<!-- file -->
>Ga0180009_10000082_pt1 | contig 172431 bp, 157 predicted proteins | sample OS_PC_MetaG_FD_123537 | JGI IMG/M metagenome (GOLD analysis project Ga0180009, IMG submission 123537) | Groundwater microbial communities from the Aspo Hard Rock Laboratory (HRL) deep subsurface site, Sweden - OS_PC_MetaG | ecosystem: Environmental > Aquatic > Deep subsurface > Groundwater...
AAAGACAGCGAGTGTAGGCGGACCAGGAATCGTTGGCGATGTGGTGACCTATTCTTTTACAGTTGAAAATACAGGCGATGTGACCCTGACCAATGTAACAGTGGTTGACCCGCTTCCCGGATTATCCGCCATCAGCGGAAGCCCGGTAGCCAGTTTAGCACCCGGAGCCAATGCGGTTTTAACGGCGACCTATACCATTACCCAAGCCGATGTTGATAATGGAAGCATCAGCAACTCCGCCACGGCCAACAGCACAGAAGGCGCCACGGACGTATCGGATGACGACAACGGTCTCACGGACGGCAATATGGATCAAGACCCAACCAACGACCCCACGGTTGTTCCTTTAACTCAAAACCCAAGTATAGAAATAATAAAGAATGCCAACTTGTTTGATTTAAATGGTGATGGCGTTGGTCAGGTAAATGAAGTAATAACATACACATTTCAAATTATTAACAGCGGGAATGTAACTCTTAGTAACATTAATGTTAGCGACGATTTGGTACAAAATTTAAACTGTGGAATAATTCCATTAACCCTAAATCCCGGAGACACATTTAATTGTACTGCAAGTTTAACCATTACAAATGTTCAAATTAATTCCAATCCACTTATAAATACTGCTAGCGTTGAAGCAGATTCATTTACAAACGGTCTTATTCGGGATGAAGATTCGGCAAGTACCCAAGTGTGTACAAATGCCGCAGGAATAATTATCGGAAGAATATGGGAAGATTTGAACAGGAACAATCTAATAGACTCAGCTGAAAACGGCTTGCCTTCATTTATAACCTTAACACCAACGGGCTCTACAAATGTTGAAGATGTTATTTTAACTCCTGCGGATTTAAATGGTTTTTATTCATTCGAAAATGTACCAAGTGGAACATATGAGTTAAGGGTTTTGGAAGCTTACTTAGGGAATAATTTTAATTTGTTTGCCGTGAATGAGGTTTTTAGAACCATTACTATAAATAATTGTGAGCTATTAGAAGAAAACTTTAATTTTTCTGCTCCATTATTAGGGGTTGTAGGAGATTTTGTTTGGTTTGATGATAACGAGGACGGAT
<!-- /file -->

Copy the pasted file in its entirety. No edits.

>Ga0180009_10000082_pt1 | contig 172431 bp, 157 predicted proteins | sample OS_PC_MetaG_FD_123537 | JGI IMG/M metagenome (GOLD analysis project Ga0180009, IMG submission 123537) | Groundwater microbial communities from the Aspo Hard Rock Laboratory (HRL) deep subsurface site, Sweden - OS_PC_MetaG | ecosystem: Environmental > Aquatic > Deep subsurface > Groundwater...
AAAGACAGCGAGTGTAGGCGGACCAGGAATCGTTGGCGATGTGGTGACCTATTCTTTTACAGTTGAAAATACAGGCGATGTGACCCTGACCAATGTAACAGTGGTTGACCCGCTTCCCGGATTATCCGCCATCAGCGGAAGCCCGGTAGCCAGTTTAGCACCCGGAGCCAATGCGGTTTTAACGGCGACCTATACCATTACCCAAGCCGATGTTGATAATGGAAGCATCAGCAACTCCGCCACGGCCAACAGCACAGAAGGCGCCACGGACGTATCGGATGACGACAACGGTCTCACGGACGGCAATATGGATCAAGACCCAACCAACGACCCCACGGTTGTTCCTTTAACTCAAAACCCAAGTATAGAAATAATAAAGAATGCCAACTTGTTTGATTTAAATGGTGATGGCGTTGGTCAGGTAAATGAAGTAATAACATACACATTTCAAATTATTAACAGCGGGAATGTAACTCTTAGTAACATTAATGTTAGCGACGATTTGGTACAAAATTTAAACTGTGGAATAATTCCATTAACCCTAAATCCCGGAGACACATTTAATTGTACTGCAAGTTTAACCATTACAAATGTTCAAATTAATTCCAATCCACTTATAAATACTGCTAGCGTTGAAGCAGATTCATTTACAAACGGTCTTATTCGGGATGAAGATTCGGCAAGTACCCAAGTGTGTACAAATGCCGCAGGAATAATTATCGGAAGAATATGGGAAGATTTGAACAGGAACAATCTAATAGACTCAGCTGAAAACGGCTTGCCTTCATTTATAACCTTAACACCAACGGGCTCTACAAATGTTGAAGATGTTATTTTAACTCCTGCGGATTTAAATGGTTTTTATTCATTCGAAAATGTACCAAGTGGAACATATGAGTTAAGGGTTTTGGAAGCTTACTTAGGGAATAATTTTAATTTGTTTGCCGTGAATGAGGTTTTTAGAACCATTACTATAAATAATTGTGAGCTATTAGAAGAAAACTTTAATTTTTCTGCTCCATTATTAGGGGTTGTAGGAGATTTTGTTTGGTTTGATGATAACGAGGACGGAT